Friday, September 23, 2005

NY film festival opener

Good Night. And, Good Luck

Written and Directed
byGeorge Clooney

Nowadays, when color is sooo much cheaper than it used to be, there has to be a reason for going black & white. There is, and we’ll get to it in a moment, but first, there’s the question of the age of the intended audience.

Sen. Joseph R. McCarthy (R-Wis.) was censured by the US Senate on December 2, 1954 a little less than fifty-one years ago. That means that everyone who was alive at the time is in middle age, and those who were old enough to still remember watching it on TV live is eligible for Social Security retirement benefits. In other words, to the large majority of the people what happened here is ancient history.

For ancient history, you need context, which is what this film hasn’t got. We start in 1958, and famed journalist Edward R. Murrow (David Strathairn) is getting an award for his achievements, and he begins his acceptance speech with a scathing attack on Television. It was as easy to attack TV back then as it is today, the only difference being that there were only three networks [Dumont having gone broke], and Color TV had only been just invented, which means that when we flashback to the main action of the film, everything on the tube was in Black and White.

Which is why the rest of the movie is as well. The images on the small screen match the images on the big screen, and everything looks the same. It’s a really nifty conceit. But we really don’t get anything else, like who just WAS Joe McCarthy, and what was so terrible about the Communist menace that the whole country was terrorized?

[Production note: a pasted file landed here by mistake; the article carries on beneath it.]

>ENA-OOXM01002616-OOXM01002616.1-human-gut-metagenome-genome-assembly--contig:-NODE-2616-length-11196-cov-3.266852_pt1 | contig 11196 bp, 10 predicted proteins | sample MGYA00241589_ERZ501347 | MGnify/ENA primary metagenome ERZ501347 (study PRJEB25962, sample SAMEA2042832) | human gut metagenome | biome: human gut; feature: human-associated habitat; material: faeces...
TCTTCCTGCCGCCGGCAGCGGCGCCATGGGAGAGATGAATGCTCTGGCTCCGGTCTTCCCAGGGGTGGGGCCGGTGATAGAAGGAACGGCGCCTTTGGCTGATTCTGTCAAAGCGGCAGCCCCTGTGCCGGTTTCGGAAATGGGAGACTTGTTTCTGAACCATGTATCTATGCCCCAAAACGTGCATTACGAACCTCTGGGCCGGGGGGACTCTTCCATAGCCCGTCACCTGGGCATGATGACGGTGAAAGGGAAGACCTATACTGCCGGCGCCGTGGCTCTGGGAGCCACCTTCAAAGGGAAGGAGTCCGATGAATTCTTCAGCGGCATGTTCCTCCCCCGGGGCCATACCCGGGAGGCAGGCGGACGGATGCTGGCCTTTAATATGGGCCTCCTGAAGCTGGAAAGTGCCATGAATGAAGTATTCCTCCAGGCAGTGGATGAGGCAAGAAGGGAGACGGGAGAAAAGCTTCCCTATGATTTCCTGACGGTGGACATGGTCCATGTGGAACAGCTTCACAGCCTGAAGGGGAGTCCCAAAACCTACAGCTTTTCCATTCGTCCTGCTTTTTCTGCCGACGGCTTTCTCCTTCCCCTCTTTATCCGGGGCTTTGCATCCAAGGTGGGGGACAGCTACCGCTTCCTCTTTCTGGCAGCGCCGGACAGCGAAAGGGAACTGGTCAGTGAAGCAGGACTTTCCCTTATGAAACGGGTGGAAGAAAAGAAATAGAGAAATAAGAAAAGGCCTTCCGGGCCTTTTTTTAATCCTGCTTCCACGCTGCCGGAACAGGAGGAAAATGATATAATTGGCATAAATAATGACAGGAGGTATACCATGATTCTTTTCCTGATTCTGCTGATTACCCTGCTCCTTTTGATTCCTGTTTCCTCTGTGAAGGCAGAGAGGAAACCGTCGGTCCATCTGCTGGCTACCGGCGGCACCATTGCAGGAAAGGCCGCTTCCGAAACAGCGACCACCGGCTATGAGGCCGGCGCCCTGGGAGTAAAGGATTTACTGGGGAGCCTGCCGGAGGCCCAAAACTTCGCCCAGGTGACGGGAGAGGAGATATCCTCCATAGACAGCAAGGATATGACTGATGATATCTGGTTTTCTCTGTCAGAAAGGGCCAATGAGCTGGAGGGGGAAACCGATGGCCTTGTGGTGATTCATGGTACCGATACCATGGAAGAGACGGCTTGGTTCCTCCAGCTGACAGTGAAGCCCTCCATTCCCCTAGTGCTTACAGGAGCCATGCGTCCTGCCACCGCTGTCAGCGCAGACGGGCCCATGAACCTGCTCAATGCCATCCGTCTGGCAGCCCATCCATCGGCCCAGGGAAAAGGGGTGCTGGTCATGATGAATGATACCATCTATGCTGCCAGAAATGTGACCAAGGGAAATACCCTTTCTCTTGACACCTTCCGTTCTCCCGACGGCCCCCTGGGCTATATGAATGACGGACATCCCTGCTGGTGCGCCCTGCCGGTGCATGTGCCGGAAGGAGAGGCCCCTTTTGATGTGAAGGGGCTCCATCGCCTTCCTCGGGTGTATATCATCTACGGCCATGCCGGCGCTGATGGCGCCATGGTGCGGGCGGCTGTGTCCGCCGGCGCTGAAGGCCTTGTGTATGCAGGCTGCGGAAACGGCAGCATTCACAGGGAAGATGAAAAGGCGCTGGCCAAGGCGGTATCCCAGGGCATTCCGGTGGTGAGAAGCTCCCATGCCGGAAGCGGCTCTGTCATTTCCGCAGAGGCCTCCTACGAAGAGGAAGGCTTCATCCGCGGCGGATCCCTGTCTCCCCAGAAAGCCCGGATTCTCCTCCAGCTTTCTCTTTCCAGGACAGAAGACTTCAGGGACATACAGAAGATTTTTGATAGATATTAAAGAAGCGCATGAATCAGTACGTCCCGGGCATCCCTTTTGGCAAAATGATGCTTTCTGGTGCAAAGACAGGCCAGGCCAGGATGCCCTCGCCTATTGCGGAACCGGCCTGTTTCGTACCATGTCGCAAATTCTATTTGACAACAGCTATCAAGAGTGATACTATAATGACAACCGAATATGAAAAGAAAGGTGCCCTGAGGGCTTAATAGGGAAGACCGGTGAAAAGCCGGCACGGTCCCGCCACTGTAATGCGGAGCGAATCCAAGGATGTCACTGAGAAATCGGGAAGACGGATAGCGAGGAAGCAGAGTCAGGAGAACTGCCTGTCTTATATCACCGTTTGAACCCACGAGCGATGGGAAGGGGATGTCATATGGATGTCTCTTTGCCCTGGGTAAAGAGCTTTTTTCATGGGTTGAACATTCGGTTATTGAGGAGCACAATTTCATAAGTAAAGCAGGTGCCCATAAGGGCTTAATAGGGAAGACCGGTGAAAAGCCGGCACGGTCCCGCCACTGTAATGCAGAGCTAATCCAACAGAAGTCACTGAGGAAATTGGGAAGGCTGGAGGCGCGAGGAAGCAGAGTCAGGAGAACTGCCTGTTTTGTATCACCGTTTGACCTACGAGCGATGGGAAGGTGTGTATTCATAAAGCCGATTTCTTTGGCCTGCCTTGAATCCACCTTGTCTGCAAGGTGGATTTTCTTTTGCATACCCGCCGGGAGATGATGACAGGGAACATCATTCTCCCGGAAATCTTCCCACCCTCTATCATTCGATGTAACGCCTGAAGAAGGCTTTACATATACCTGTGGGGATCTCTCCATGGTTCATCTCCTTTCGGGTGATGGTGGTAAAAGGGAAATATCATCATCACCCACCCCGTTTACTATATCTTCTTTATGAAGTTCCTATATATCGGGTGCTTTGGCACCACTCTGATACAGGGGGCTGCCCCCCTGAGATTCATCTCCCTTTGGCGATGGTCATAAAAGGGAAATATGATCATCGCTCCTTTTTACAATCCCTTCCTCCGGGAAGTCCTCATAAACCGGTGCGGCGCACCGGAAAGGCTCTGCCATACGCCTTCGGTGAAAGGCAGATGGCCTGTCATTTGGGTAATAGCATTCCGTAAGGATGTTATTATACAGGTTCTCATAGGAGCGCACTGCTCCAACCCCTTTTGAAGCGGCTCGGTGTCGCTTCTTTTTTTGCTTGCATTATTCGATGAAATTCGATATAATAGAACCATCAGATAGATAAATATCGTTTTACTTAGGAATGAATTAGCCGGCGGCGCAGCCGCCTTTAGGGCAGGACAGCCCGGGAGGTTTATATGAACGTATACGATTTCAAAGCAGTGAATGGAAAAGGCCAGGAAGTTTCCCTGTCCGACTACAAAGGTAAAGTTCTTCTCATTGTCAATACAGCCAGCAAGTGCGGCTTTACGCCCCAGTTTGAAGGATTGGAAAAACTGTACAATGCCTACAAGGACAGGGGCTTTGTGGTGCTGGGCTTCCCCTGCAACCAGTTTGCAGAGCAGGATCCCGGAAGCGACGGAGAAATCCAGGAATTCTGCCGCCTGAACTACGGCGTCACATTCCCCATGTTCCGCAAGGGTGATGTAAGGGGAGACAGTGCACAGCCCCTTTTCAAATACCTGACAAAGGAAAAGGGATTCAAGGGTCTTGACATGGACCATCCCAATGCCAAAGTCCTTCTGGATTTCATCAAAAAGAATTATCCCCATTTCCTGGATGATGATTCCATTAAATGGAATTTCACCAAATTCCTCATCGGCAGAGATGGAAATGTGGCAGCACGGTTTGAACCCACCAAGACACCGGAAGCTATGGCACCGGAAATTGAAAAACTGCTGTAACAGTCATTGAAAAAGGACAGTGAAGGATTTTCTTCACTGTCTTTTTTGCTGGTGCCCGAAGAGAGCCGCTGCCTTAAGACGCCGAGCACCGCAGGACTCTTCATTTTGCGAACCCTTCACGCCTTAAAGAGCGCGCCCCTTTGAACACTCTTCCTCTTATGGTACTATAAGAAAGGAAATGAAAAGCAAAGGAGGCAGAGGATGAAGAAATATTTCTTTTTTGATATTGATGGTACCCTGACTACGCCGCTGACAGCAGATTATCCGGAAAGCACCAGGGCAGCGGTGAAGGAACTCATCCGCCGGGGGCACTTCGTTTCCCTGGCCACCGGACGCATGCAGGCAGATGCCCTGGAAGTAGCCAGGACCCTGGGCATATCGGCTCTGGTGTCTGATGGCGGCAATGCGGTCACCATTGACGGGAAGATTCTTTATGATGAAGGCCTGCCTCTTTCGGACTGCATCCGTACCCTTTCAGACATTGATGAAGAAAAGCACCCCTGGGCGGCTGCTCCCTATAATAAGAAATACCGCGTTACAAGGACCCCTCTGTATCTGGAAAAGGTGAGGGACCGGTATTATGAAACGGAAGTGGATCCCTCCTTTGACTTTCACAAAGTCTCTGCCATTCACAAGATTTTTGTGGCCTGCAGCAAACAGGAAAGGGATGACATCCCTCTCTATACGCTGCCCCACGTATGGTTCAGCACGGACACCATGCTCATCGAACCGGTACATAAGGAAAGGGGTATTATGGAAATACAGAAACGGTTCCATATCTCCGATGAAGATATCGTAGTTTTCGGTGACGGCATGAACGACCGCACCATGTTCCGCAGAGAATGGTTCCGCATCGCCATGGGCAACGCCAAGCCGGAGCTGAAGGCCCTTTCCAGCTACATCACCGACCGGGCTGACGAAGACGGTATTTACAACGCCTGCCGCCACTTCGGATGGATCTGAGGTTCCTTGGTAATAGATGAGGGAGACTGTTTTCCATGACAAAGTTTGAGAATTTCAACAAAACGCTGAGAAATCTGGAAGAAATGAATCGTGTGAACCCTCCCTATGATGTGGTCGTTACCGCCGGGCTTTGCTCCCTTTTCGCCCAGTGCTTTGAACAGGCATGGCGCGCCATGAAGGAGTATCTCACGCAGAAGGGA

The beginning of 1954 was a rather good time for CBS news. With production costs lower than most sitcoms and dramas, news documentaries were the crown jewel in the crown of what was called the Tiffany network. Murrow, his producer
Fred Friendly(George Clooney) and boss Sig Mickelson(Jeff Daniels)
Were worried about ratings more than anything else, and when there was a small story about an Army lieutenant named Milo Redulivitch who was given a general discharge because his father and sister were liberals, or possibly worse, the concept of guilt by association rightly shocked CBS into doing an entire prime time TV show on it.

But the show would be controversial and the sponsor had backed out. That’s ONE sponsor. We need to know context, and we don’t get it. The idea that a TV anchorman can actually pay for the airtime of his show instead of commercials is something we can’t imagine. The loyalty oaths and the fact that producer Joe Wershba(Robert Downey, Jr.) and his wife Shirley(Patricia Clarkson) had to keep their marriage a secret are bizarre as well.

While the lack of context may make the film slightly unintelligible for a younger and less history savvy audience, the acting more than makes up for it. Strathairrn has given brilliant performances in countless movies and is one of the hardest working men in the movies, this is one of his few starring roles, and it looks like the Oscar race is going to be between Phillip Seymore Hoffman and him. The supporting cast, from Frank Langella (as CBS president William Paley) on down are all excellent. For context, you should rent a Robert Redford’s “Quiz Show” before seeing this….

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